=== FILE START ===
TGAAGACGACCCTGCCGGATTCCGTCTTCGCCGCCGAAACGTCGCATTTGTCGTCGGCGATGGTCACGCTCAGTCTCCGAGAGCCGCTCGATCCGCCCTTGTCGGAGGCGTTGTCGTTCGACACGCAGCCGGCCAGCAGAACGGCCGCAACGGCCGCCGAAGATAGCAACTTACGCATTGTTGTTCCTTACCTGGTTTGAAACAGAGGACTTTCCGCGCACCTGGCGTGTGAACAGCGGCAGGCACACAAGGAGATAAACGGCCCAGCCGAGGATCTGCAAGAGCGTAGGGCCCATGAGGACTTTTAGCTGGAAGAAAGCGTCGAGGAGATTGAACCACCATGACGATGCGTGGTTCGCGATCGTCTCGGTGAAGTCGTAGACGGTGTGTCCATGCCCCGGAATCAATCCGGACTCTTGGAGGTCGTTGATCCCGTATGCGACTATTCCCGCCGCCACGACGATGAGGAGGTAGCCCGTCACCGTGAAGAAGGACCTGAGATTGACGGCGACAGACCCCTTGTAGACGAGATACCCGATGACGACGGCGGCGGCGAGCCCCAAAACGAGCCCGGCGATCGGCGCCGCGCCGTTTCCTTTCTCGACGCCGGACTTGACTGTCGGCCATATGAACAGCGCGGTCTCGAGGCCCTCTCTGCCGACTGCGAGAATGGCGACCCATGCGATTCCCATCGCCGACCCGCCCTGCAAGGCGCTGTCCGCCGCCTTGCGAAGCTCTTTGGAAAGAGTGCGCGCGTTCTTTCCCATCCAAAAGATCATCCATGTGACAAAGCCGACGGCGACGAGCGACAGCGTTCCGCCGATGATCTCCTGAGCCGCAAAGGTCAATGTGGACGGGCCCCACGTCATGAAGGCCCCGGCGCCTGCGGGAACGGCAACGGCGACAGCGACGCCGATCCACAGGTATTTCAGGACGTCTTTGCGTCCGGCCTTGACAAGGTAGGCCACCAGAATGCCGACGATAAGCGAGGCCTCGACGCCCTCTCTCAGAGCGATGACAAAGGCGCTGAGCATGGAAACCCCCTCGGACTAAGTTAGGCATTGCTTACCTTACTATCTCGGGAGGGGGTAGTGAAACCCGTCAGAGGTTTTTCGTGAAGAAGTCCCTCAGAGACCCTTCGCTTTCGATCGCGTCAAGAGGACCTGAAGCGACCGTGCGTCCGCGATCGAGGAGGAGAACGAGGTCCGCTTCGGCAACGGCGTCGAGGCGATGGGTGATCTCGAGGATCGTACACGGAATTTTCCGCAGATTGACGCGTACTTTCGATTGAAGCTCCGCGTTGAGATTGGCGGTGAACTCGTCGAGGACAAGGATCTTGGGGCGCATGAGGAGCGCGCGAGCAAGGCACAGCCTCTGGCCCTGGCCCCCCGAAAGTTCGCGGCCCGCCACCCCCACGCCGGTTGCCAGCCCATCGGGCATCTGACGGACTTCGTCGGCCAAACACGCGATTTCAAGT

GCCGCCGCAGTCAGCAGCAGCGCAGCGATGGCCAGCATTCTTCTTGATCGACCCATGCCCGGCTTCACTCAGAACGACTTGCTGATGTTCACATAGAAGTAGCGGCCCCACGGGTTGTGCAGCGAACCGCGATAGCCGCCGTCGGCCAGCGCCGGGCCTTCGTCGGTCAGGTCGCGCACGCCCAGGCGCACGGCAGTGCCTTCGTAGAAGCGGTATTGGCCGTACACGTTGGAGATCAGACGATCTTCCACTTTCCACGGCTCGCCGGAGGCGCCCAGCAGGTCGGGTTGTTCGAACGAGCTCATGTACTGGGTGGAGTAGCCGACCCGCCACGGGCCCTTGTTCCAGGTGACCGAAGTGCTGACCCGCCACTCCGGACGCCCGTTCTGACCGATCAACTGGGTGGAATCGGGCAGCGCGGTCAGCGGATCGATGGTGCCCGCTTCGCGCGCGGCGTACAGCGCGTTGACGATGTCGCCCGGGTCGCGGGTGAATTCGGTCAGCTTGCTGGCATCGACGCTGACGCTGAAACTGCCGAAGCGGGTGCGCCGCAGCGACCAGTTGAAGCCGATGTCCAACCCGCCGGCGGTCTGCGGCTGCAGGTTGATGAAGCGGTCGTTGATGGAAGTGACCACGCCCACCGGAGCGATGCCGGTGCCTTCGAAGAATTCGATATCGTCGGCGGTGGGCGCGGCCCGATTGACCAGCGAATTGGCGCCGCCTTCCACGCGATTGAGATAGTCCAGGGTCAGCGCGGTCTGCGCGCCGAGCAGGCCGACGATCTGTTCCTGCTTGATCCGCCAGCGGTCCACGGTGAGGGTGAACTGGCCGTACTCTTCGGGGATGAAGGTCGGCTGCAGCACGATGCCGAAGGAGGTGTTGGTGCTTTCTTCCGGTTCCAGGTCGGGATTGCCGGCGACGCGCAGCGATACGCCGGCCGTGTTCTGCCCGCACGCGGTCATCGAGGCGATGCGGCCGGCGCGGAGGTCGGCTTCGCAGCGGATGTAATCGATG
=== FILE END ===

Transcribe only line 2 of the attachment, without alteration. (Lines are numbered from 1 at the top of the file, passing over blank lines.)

GCCGCCGCAGTCAGCAGCAGCGCAGCGATGGCCAGCATTCTTCTTGATCGACCCATGCCCGGCTTCACTCAGAACGACTTGCTGATGTTCACATAGAAGTAGCGGCCCCACGGGTTGTGCAGCGAACCGCGATAGCCGCCGTCGGCCAGCGCCGGGCCTTCGTCGGTCAGGTCGCGCACGCCCAGGCGCACGGCAGTGCCTTCGTAGAAGCGGTATTGGCCGTACACGTTGGAGATCAGACGATCTTCCACTTTCCACGGCTCGCCGGAGGCGCCCAGCAGGTCGGGTTGTTCGAACGAGCTCATGTACTGGGTGGAGTAGCCGACCCGCCACGGGCCCTTGTTCCAGGTGACCGAAGTGCTGACCCGCCACTCCGGACGCCCGTTCTGACCGATCAACTGGGTGGAATCGGGCAGCGCGGTCAGCGGATCGATGGTGCCCGCTTCGCGCGCGGCGTACAGCGCGTTGACGATGTCGCCCGGGTCGCGGGTGAATTCGGTCAGCTTGCTGGCATCGACGCTGACGCTGAAACTGCCGAAGCGGGTGCGCCGCAGCGACCAGTTGAAGCCGATGTCCAACCCGCCGGCGGTCTGCGGCTGCAGGTTGATGAAGCGGTCGTTGATGGAAGTGACCACGCCCACCGGAGCGATGCCGGTGCCTTCGAAGAATTCGATATCGTCGGCGGTGGGCGCGGCCCGATTGACCAGCGAATTGGCGCCGCCTTCCACGCGATTGAGATAGTCCAGGGTCAGCGCGGTCTGCGCGCCGAGCAGGCCGACGATCTGTTCCTGCTTGATCCGCCAGCGGTCCACGGTGAGGGTGAACTGGCCGTACTCTTCGGGGATGAAGGTCGGCTGCAGCACGATGCCGAAGGAGGTGTTGGTGCTTTCTTCCGGTTCCAGGTCGGGATTGCCGGCGACGCGCAGCGATACGCCGGCCGTGTTCTGCCCGCACGCGGTCATCGAGGCGATGCGGCCGGCGCGGAGGTCGGCTTCGCAGCGGATGTAATCGATG